Google Resists Europe’s Fiscal Pressure


What’s going on with technology giant Google, and other similar firms like Amazon or Apple, is really scandalous. The company with headquarters in Mountain Valley, and now called Alphabet, posted spectacular pretax profits of 19.651 billion dollars (26% of its income of 75 billion). But it hardly paid any tax abroad.

Was it that it earned less outside the US? Not at all. While its profits in the US reached nearly 8 billion dollars, away from home they exceeded 10 billion. In spite of this, the lion’s share of the 3.3 billion dollars it paid in tax was in the US; it just scattered a few crumbs abroad, a total of 774 million dollars, equivalent to 7%-8% of total profits.

The strange thing is that this situation has been going on for several years without anyone being able to stop it. The European Commission has made efforts to do so, as well as several countries including the US, where President Barak Obama has rolled out a tax offensive against these companies this year. But for similar reasons (although with much less intensity than in Europe) these efforts have provided few results. Not to say none.

Despite the fact that between 2012 and 2015 Google increased its pretax profit by 36% to 19.6 billion dollars from 14.5 billion, its tax bill only grew 13% to 3.3 billion dollars from 2.9 billion. While in 2012 the technology company paid out 20.1% of its profits in tax, last year it paid out just 17%.

And of these 774 million dollars, only a negligible part has ended up in the coffers of those countries where Google operates and makes millions.

Spain opened an investigation into Google in 2011, given that after making 600 million euros it just paid 33,000 in tax...equivalent to a tax payment on profits of 38 million euros, much less than the company usually makes as it represented 6.3% of sales when it normally obtains over 25%.

This, and what has happened throughout Europe, is what has driven the European governments to launch a real persecution campaign against the company in the last few weeks. The police have raided the company’s headquarters, even at some ungodly hours, in cities like Madrid, Paris or Rome.

In Italy the authorities are demanding a minimum of 200 million euros from Google in tax debts. But its the French government which has been the toughest. It also started investigating Google in 2011 and a month ago sent inspectors to the company’s headquarters in the country, demanding 1.6 billion euros in back taxes…

Spain has been the last country to try to stop this bleeding. Last Thursday, it sent a team of 35 inspectors from the tax offices to the Internet giant’s offices in Madrid, located in the Torre Picasso and Campus Google, in la Ronda de Segovia.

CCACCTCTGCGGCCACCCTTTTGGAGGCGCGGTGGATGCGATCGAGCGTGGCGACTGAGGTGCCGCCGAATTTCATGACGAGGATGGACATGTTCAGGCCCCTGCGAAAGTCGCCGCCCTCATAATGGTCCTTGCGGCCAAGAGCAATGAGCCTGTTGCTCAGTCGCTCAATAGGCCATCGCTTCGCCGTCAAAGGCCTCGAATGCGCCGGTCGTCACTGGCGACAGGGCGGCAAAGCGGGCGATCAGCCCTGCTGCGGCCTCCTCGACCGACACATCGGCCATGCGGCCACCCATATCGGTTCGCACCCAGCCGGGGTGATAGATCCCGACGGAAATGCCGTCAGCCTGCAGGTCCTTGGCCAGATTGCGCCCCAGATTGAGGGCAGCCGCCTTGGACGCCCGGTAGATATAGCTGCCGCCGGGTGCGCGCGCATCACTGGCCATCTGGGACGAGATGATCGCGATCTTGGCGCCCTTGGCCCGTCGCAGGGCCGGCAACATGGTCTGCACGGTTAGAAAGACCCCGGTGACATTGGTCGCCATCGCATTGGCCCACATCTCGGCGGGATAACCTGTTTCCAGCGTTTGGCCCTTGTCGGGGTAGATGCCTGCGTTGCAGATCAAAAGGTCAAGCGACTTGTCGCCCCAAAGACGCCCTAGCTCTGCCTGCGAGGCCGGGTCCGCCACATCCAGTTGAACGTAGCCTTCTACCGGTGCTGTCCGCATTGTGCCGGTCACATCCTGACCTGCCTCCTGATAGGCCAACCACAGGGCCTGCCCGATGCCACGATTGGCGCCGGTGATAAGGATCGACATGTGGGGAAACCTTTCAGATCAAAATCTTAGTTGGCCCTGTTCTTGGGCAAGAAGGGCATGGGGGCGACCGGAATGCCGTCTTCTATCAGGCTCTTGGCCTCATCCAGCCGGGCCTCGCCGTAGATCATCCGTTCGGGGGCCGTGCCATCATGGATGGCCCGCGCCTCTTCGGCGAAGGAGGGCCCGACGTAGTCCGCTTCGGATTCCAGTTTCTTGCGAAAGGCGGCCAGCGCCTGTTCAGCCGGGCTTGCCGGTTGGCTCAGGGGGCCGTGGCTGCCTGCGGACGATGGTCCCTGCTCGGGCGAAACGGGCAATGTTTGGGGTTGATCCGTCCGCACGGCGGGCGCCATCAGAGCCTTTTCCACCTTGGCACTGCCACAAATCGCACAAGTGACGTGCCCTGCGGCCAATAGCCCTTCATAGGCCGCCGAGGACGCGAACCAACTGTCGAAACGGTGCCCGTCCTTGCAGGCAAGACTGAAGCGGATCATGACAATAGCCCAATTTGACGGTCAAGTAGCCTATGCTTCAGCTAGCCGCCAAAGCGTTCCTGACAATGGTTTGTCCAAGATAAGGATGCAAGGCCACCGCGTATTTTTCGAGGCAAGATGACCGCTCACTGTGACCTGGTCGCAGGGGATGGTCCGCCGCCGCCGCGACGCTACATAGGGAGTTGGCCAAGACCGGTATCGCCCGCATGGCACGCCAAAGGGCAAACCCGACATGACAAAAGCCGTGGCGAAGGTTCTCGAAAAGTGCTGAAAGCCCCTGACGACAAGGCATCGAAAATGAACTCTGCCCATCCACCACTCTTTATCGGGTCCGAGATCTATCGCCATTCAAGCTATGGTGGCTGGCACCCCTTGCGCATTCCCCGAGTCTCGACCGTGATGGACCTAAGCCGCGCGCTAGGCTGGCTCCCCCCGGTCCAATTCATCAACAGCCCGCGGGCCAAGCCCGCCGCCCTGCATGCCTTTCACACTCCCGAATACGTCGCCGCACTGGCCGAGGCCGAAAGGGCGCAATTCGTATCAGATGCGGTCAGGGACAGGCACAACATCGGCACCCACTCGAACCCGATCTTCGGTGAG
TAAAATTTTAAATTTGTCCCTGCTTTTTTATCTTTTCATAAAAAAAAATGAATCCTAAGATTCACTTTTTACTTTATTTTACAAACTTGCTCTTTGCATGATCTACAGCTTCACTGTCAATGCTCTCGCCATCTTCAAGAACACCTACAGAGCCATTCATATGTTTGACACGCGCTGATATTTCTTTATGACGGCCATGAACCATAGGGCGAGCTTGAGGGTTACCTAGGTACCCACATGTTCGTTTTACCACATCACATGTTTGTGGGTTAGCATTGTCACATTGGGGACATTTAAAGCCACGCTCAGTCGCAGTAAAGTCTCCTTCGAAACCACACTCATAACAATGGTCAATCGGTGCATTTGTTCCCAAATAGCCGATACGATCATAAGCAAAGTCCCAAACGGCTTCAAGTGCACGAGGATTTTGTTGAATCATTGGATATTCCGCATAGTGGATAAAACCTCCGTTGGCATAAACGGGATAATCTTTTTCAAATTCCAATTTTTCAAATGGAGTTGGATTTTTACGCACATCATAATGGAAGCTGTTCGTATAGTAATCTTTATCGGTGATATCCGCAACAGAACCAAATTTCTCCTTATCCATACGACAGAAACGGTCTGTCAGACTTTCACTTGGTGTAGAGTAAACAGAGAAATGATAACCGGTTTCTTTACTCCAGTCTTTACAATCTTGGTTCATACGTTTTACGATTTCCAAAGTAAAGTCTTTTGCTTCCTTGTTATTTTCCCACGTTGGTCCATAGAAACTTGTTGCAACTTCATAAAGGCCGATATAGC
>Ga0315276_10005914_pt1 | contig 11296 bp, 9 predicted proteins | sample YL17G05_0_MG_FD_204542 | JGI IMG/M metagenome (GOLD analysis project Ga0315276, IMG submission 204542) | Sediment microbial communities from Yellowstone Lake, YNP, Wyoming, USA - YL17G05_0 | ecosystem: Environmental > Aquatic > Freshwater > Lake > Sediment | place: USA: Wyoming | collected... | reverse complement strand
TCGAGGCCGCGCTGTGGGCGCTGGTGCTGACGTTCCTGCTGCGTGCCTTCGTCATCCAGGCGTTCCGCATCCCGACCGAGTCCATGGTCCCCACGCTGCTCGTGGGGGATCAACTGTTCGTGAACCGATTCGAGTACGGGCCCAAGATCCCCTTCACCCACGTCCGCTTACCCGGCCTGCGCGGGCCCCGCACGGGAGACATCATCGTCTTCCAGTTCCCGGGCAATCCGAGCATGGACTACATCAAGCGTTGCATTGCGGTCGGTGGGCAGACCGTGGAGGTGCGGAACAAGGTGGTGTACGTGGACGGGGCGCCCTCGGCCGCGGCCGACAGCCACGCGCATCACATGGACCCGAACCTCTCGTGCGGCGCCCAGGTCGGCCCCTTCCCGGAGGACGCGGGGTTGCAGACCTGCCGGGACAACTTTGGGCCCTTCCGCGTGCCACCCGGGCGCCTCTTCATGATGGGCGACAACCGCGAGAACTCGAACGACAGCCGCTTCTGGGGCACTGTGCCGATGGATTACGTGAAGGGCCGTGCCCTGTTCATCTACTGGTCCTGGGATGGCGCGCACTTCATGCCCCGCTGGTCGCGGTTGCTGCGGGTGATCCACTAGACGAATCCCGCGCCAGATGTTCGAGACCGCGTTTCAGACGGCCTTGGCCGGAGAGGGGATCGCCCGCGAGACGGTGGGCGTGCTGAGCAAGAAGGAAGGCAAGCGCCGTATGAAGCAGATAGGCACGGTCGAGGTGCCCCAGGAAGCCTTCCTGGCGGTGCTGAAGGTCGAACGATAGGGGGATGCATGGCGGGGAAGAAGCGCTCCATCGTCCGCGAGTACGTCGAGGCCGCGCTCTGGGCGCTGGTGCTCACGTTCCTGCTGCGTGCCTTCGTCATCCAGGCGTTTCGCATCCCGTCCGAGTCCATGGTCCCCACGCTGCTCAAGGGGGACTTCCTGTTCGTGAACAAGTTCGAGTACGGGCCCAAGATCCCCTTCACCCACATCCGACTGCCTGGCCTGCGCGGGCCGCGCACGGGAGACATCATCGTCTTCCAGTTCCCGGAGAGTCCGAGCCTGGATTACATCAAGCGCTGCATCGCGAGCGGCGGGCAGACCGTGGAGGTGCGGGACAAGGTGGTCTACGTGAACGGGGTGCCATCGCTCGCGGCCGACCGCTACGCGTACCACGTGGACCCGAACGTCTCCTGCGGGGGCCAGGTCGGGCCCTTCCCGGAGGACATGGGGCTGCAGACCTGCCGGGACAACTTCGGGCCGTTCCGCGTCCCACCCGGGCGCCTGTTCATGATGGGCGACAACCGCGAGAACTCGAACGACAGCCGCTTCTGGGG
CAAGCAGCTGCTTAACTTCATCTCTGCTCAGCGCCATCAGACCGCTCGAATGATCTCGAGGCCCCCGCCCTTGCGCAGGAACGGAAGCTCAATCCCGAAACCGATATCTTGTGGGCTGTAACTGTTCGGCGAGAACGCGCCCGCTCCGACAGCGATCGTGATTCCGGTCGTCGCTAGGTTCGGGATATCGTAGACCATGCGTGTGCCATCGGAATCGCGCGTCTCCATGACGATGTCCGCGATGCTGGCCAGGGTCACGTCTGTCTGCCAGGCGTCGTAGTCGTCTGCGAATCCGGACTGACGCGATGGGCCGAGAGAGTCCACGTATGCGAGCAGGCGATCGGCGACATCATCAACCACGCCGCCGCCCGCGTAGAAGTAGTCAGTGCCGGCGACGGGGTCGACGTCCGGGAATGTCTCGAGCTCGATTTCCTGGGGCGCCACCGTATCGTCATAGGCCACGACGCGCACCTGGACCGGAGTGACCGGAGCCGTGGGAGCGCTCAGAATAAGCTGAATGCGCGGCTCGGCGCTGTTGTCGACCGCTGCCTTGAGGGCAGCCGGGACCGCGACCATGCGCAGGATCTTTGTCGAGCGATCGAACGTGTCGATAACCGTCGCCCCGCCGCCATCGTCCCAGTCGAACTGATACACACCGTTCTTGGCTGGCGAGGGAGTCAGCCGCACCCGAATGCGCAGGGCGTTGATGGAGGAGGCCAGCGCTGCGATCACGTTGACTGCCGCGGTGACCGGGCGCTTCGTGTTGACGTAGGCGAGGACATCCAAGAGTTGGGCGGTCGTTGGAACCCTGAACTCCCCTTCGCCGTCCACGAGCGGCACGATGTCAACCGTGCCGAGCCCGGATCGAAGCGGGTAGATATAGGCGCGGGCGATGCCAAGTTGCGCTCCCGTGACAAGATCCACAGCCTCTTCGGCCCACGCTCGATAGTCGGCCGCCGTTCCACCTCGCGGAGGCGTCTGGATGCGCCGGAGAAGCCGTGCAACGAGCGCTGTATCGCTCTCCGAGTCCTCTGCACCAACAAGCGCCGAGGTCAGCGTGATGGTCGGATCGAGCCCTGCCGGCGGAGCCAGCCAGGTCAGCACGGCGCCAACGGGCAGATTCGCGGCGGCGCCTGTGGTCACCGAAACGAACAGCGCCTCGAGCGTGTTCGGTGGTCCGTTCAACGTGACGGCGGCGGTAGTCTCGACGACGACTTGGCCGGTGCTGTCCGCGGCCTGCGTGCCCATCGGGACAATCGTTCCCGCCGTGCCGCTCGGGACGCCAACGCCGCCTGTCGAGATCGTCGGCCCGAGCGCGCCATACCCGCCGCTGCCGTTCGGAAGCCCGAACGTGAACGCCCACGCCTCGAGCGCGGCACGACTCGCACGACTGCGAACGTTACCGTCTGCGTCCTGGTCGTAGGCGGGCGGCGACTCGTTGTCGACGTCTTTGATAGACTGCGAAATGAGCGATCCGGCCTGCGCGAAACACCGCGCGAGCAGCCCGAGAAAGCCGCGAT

Such has been the indication at Google’s attitude – it solemnly reiterated through its spokespeople that “we comply with all the tax requirements in Europe” – that no government has seemed prepared to reach any type of agreement with the multinational.

At least from the outside, they all appear determined to verify Google’s accounts and make them pay all their outstanding debts. The only one, for the time being, which has reached a compromise is the British government. In January, it broked an agreement with Google and received 130 million pounds (172 million euros) in back tax payments. Prime Minister David Cameron was severely criticised for this decision.

It’s possible that the UK’s decision was partly the result of the country’s “low tax,” vocation, but it was also a pragmatic one since, apparently, it’s true that Google does comply with its ‘obligations’: the multinational, like Amazon, Apple, etc etc limits itself to taking advantage of complex accounting and tax regulations to avoid paying tax in Europe.

This is so much the case that many tax experts and professionals from the tax authorities believe that the ‘raids’ on the company’s offices are mere gestures for the public to show they are doing something. Or perhaps a kind of aggressive pressure mechanism to make these companies – who declare themselves as progressive and their bosses support and finance the Democratic Party – face up to public opinion; let’s see if in that way….

For the time being, it doesn’t look as if they feel at all embarrassed. These companies and many other US multinationals (for example the pharmaceuticals) have created a sophisticated financial engineering scheme. This includes locating their operating and marketing headquarters in Ireland ( where they sell hardly anything). They amass all their operating profits there, while they reduce them via a variety of processes in the markets in which they operate, sometimes even posting losses.

A confusing, labyrinthian situation which is very difficult to explain – with accounting regulations in hand – to employees in tax offices in Europe. They are beginning to feel despondent in the face of a task which seems increasingly more impossible.

The strangest thing about this is that it should not be difficult. At the end of the day, Google’s income basically comes from the online advertising service AdWords, a simple, elementary operation which can be traced and entered into the accounts.

About the Author

Fernando Barciela
Fernando Barciela has been a regular collaborator for Spain's leading daily El Pais' business section since 1994. He is also a regular collaborator on foreign policy. For Grupo Consejeros he interviews the top executives of Spain's listed companies. He was a correspondent with Diario de Noticias, Portugal's leading daily newspaper, in 1987-2004. He has a degree in Business Science and Journalism from the Complutense University.